Thursday, May 08, 2008

Slick Run Wins out over Launchy

I've read about Launchy several times in the past. Eveyrtime I've seen it I've thought, "why would I change, it doesn't do anything that slickrun does already". I had the "If it ain't broke, don't fix it" attitude.

However, as I have been setting up my tools on a new computer, I decided to give Launchy a try. Why? Because SlickRun only works when configured. It will run any and all of the programs that I want it to, when I configure a MagicWord for that program.

After the install the visual footprint of Launchy is a lot bigger than slick run, however, when typing a word, it gives me hints for what it thinks. I like that. It also hides completely, not even taking up space in my taskbar. I have more than enough things that take up task bar space and having one less is nice.

I've now been using it for a few days, and trying to stress both slickrun at work and launchy at home. Here's my thoughts on each.

  • The floating command in the bottom corner of my window all the time is nice. It doesn't take up any space on my taskbar.
  • The date-time is visible whenever it does not have focus, which lets me remove the windows clock from the taskbar and keep a time visible always.
  • I can have multiple shortcuts for the same thing. I use edit and ue both to open Ultra Edit. Depending on which one I was thinking of at the time, they both work.
  • Commands that would work at a command prompt work in Slick run for example "javac c:\test\" will compile the file that folder.
  • Typing a folder name opens the folder "c:\rubycode" opens my rubycode folder.
  • A magic word can be for a program, a folder, or a website.
  • A magic word can chain other magic words together. I use one called morning, that I run first thing each morning, it opens outlook, instant messenger, a few things that I need to monitor daily at work and firefox. All that opens with me only having to type mor, because at that point the word is unique.
  • Typing 'hide' will minimize the floating command to the taskbar. I would prefer hiding it completely in those instances.
  • alt+enter shortcut to show application is great, I love that it's completely hidden and doesn't take up any space in the taskbar.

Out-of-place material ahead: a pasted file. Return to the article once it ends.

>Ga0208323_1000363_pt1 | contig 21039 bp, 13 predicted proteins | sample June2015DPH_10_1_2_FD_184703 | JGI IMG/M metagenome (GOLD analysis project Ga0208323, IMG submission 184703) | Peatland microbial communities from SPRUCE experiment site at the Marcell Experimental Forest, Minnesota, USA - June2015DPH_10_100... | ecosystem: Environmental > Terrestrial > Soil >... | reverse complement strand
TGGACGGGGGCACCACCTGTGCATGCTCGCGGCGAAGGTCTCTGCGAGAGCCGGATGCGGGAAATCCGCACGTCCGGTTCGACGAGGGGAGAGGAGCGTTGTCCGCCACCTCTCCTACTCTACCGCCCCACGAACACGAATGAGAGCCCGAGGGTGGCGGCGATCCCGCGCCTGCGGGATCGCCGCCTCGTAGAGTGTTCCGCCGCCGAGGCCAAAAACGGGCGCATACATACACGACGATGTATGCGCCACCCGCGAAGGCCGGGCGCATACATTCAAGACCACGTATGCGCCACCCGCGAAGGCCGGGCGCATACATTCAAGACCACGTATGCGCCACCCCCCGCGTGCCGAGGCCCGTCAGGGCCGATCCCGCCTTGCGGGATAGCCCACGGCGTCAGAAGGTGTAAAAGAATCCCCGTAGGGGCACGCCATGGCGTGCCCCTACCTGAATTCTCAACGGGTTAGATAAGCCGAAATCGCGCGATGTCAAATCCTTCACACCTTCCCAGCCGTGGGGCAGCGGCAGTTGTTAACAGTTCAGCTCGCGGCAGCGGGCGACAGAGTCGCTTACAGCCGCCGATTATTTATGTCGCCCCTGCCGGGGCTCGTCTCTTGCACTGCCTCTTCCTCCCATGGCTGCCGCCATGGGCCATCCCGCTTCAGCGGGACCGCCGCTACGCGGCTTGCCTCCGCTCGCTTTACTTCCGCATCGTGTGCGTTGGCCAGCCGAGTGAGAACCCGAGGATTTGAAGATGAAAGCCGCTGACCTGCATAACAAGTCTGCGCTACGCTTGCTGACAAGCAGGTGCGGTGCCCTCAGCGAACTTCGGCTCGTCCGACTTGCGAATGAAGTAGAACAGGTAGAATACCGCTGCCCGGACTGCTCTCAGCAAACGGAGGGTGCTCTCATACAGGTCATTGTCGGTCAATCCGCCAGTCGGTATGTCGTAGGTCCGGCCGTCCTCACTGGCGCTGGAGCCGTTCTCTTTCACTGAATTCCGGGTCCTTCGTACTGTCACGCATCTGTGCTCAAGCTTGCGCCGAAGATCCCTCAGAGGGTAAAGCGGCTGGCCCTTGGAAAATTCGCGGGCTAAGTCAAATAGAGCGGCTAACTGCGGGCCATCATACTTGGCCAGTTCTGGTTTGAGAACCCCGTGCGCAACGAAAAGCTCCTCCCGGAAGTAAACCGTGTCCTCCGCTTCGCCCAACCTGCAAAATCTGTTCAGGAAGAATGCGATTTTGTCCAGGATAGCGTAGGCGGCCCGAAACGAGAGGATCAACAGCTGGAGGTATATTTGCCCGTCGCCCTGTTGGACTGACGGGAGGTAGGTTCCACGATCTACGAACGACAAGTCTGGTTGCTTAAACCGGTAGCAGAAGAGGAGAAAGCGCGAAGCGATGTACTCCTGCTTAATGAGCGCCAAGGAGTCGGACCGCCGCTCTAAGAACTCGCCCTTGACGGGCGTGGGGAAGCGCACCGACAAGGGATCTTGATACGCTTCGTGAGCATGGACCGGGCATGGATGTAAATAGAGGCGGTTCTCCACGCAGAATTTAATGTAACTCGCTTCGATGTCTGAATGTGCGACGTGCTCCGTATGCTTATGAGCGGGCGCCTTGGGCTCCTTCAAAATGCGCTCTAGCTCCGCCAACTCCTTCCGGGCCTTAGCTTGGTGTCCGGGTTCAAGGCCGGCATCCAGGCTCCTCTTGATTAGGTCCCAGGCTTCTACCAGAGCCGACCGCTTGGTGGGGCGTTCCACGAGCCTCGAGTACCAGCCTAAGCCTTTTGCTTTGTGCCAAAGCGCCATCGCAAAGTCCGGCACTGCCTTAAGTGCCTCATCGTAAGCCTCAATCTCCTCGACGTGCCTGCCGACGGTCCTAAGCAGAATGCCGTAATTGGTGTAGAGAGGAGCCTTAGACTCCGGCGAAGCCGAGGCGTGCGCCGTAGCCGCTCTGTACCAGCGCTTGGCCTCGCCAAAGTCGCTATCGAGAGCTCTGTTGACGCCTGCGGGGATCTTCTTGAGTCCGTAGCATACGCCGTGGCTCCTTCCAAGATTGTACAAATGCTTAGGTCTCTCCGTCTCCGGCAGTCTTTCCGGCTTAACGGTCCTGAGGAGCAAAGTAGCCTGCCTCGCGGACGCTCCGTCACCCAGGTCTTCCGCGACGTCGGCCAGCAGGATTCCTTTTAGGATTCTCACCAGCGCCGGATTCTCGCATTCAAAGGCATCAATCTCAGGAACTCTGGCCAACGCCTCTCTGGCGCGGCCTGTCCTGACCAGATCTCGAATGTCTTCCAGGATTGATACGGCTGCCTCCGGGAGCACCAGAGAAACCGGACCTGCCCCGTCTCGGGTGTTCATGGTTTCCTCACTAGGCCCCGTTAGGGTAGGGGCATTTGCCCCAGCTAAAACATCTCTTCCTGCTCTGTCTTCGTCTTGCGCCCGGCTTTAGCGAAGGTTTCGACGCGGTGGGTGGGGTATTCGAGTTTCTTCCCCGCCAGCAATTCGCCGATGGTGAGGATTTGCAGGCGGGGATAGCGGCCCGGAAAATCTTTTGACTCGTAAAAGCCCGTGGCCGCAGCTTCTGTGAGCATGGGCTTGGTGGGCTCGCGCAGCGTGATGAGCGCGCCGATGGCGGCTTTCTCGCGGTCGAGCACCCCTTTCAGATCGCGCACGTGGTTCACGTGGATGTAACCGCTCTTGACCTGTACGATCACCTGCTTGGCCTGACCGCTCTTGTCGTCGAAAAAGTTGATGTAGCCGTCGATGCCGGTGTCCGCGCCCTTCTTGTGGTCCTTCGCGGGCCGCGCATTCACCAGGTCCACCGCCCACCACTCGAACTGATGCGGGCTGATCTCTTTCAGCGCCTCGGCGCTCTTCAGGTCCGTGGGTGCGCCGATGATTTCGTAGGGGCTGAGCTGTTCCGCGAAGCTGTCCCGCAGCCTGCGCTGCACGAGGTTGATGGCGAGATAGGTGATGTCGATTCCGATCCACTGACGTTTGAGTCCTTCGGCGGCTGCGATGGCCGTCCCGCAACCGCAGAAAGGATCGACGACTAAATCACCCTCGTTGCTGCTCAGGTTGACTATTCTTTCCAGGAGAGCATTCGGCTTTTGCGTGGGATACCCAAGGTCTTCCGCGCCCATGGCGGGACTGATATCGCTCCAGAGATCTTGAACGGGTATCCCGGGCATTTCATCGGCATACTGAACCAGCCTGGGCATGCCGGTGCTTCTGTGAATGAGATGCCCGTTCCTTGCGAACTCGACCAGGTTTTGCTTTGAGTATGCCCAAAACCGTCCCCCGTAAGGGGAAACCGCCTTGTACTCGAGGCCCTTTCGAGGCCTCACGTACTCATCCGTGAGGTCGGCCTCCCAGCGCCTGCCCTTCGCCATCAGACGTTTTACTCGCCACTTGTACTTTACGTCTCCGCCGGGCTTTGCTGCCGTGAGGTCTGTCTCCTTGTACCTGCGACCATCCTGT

• I would rather create a keyword in the application than have to create a shortcut with the keyword that I want. I don't want extra shortcuts running around anywhere on my computer, that's just more files I don't want to deal with.
  • I can potentially use batch files, but I like the chaining effect in SlickRun
  • The visual appeal of Launchy is great.
  • Web bookmarks are automatically indexed so whatever you have named them you can use to open those web pages. This is only useful to a limited number of bookmarks because I use for my bookmarks.
  • A calculator plugin is included by default. sometimes I need to do a quick number check when figuring out payments or balancing something, I can type the numbers directly into Launchy and see the total. This is not an issue for me though because I have the calculator in the Google sidebar and calculator is a MagicWord in launchy so it is only a few more characters to get the same functionality.
I will leave Launchy at home for a while longer, and at home it may not be an issue, but on my work computer, where I need more exact control of things and I'm more of a power user of the tool, I will keep Slick Run, it serves my needs better, faster, and easier.


Dr Bitz said...

Excellent analysis of both tools! I also use both Launchy and SlickRun and have many of the same conclusions that you present. My take is that each tool fits a different need that I have, and so I'm more than willing to use both for their best features. Launchy for those things that I know are installed but don't have a SlickRun magic word because I don't use them *all the time*. And definitely SlickRun for its low screen profile, speed in finding my unique word shortcut, and its chaining abilities.

Thanks for the article.

Jonathan said...

Check out Executor. I haven't tried Launchy, but I have used SlickRun and Executor, and Executor seems to be a hybrid of SlickRun and Launchy. You can export your SlickRun keywords, massage the output a bit, then import them into Executor. Executor will also give you the drop-down autocomplete, the visual appeal, and the built-in calculator.